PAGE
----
* Iki Freud, Mijn naam is Freud -- Iki Freud, (in Dutch), Meulenhoff, Amsterdam, 2004, pp. 287.
Eclectic autobiography of the author, a psychoanalyst, covering the period of 1937-2004. Her war experiences, Israel, Hungary, Indonesia. Interesting material described in a rather matt style.
     The subtitle is "Confessions of a Psychoanalyst", but for confessions the author keeps much to herself. Situations and events are described very factually, are seldom commented upon, and even then only in the vaguest terms. One is tempted to pry the sentences off the page to see what is underneath. The first paragraph is symptomatic, in which she tells how her family name has influenced her, without telling that she is from the Hungarian branch of the family and not (directly) related to Sigmund Freud.

* Daniel L. Schacter, The seven sins of memory: how the mind forgets and remembers, Houghton Mifflin, Boston, 2001, pp.
[From Scientific American:] Absent-mindedness: forgetting where you left things. Transience: the weakening of memory over time. Blocking: the inability to recall a familiar name of fact. Misattribution: assigning an item of memory to the wrong source. Suggestibility: the implanting of memories through leading questions. Bias: the unconscious reshaping of a memory under the influence of later facts or opinions. Persistence: the repeated recall of disturbing information or events that one would prefer to forget.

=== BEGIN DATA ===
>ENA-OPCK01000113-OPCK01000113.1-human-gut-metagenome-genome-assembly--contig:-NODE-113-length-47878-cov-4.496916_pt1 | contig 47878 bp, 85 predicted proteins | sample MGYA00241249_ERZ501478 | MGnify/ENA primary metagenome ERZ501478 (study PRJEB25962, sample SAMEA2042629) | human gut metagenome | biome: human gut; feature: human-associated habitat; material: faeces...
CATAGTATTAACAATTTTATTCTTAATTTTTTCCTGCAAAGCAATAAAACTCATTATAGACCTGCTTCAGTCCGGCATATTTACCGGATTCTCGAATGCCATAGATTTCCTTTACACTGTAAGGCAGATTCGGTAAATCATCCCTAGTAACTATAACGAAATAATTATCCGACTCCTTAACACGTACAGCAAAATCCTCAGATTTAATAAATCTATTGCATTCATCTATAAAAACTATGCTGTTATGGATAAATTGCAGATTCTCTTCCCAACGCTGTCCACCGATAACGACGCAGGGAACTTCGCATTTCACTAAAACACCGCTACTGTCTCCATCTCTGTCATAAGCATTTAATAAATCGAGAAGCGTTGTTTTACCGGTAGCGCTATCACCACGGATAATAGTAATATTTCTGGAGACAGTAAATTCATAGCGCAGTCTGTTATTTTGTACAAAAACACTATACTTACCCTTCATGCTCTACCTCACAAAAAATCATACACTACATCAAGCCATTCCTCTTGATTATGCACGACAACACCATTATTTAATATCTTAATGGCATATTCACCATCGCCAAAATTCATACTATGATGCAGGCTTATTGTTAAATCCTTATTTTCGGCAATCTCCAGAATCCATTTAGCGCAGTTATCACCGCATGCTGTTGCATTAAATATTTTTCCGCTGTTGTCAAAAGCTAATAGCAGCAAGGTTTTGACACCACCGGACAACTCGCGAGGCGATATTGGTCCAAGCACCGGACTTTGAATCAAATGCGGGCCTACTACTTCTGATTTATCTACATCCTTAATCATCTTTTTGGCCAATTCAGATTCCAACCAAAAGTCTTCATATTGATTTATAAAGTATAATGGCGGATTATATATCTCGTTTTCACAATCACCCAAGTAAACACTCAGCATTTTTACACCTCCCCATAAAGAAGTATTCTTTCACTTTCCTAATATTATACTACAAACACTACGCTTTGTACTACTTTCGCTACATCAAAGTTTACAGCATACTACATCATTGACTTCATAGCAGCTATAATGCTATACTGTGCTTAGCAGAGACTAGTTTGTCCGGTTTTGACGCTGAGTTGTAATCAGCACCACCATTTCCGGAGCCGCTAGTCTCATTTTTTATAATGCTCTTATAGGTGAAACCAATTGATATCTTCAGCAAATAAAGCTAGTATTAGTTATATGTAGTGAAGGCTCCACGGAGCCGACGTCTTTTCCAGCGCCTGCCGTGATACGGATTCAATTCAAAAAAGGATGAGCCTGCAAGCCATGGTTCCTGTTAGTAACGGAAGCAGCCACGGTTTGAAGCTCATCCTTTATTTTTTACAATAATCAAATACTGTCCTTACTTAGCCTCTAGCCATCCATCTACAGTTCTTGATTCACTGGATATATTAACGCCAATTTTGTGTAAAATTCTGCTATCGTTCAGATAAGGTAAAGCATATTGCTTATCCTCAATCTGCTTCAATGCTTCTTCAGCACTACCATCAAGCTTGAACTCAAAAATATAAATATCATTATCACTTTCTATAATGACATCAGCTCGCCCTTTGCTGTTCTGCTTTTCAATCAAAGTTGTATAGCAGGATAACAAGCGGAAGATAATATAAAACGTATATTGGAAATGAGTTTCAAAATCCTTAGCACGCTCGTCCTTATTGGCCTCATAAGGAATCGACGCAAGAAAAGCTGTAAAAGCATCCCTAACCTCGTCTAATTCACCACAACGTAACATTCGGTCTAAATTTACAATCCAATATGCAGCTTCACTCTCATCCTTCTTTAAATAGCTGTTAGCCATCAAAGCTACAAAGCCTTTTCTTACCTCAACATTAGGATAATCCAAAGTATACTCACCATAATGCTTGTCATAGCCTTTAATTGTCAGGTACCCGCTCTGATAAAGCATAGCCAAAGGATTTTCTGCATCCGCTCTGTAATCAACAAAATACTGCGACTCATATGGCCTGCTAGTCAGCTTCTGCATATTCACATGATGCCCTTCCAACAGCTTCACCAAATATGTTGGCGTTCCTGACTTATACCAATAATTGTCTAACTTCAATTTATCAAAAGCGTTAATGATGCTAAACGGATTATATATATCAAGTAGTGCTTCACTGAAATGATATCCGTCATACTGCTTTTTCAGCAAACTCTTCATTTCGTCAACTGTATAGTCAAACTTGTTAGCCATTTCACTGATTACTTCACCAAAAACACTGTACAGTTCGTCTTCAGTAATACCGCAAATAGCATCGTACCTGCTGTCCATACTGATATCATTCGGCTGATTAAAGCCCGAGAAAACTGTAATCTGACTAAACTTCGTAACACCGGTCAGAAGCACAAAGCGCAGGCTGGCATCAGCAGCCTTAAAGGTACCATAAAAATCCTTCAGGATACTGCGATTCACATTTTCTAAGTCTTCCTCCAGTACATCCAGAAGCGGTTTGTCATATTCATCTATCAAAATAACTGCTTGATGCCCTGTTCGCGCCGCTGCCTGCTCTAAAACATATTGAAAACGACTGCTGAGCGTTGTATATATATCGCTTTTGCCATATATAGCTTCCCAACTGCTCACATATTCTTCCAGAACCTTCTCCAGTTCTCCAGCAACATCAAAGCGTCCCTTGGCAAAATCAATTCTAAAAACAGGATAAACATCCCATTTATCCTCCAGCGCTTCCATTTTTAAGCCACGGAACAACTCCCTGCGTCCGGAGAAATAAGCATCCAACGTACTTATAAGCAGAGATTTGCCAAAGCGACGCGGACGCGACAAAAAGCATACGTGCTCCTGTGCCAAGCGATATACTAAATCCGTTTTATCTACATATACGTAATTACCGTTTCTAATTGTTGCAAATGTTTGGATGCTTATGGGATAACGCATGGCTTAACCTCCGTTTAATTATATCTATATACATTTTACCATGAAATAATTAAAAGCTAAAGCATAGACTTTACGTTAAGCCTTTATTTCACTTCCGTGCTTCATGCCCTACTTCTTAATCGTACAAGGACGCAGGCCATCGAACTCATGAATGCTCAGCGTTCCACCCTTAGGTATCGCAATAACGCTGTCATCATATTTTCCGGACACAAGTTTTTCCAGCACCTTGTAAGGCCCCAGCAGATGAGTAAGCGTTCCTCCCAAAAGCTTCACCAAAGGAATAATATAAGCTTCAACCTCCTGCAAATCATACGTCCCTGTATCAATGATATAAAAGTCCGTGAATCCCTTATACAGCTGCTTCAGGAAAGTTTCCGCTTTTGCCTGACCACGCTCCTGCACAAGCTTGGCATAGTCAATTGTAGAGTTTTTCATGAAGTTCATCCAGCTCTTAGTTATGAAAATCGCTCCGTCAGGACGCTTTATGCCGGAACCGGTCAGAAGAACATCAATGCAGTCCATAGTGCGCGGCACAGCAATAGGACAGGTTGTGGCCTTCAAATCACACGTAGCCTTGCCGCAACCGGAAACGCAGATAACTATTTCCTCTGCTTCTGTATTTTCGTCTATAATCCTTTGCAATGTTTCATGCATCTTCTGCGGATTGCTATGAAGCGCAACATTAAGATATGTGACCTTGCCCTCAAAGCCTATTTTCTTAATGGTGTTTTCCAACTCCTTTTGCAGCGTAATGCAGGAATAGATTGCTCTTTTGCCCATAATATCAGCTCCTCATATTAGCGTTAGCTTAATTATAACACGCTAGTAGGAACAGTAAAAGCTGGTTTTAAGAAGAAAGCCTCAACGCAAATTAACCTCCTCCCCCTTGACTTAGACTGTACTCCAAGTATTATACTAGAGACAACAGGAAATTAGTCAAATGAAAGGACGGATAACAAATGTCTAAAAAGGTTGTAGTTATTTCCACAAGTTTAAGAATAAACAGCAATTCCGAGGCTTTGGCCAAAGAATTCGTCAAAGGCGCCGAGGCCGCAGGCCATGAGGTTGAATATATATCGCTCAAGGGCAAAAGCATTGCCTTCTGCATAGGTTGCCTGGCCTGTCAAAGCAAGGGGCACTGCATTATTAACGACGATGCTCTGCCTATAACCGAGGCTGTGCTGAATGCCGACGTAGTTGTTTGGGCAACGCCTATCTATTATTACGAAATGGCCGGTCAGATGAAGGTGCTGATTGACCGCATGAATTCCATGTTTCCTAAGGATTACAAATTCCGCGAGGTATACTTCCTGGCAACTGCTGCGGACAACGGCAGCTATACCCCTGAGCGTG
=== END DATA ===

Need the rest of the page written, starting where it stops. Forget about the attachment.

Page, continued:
* A. van Dantzig, Mensen onder elkaar -- Essays over geestelijke gezondheidszorg, (in Dutch: Among People -- Essays on Mental Health Care), Boom, Amsterdam, 2000, pp. 215.
21 essays about philosophy, mental health and its care, and society, emphasizing the situation of the non-religious person towards the meaning of life, the limited extent of free will, and the protection of children against violence. The author advocates regular psychologist checks for everybody, in a way similar to dentist checks, and some restrictions of privacy, both as prerequisites to crime reduction, especially child molest. In very clear and readable prose.

* Marjo van Soest, Andermans ziel, (in Dutch: The Other Person's Soul), Nijgh & van Ditmar, 1998, pp. 174.
Twenty-three, necessarily short, interviews with 23 very different psychotherapists and psychiatrists, with comments on the interview by the interviewee.

* D.J. Smail, Psychotherapy -- A Personal Approach, ~1998, pp. ~86.
Advocates a style of psychotherapy based on shared emotional experiences between client and therapist, arrived at through negotiation (I think). Is rather critical of traditional psychotherapy.

* Antony Stevens, An Intelligent Person's Guide to Psychotherapy, Duckworth, London, 1998, pp. 216.
Not at all what the title suggests. It is actually a plug for evolutionary psychotherapy, psychotherapy which helps the client to understand his problems in terms of natural in-born reactions that were appropriate at one time in the evolution of man.
     To prepare the field for his evolutionary psychotherapy, the author gives a sometimes not too flattering survey of the existing methods, and then sets out to show that the effective components of the existing methods are unified in evolutionary psychotherapy.

* Marietta van Attekum, Aan den lijve -- Lichaamsgerichte psychotherapie volgens Pesso, (in Dutch: Bodily -- Body-oriented Psychotherapy according to Pesso), Swets & Zeitlinger, Lisse, 1997, pp. 144.
Specifics of Pesso therapy: indication (missing basic need satisfaction), the importance of the body, techniques ("structures"), examples.

* Terence W. Campbell, Beware of the Talking Cure, Upton Books, Boca Raton, 1994, pp. 265.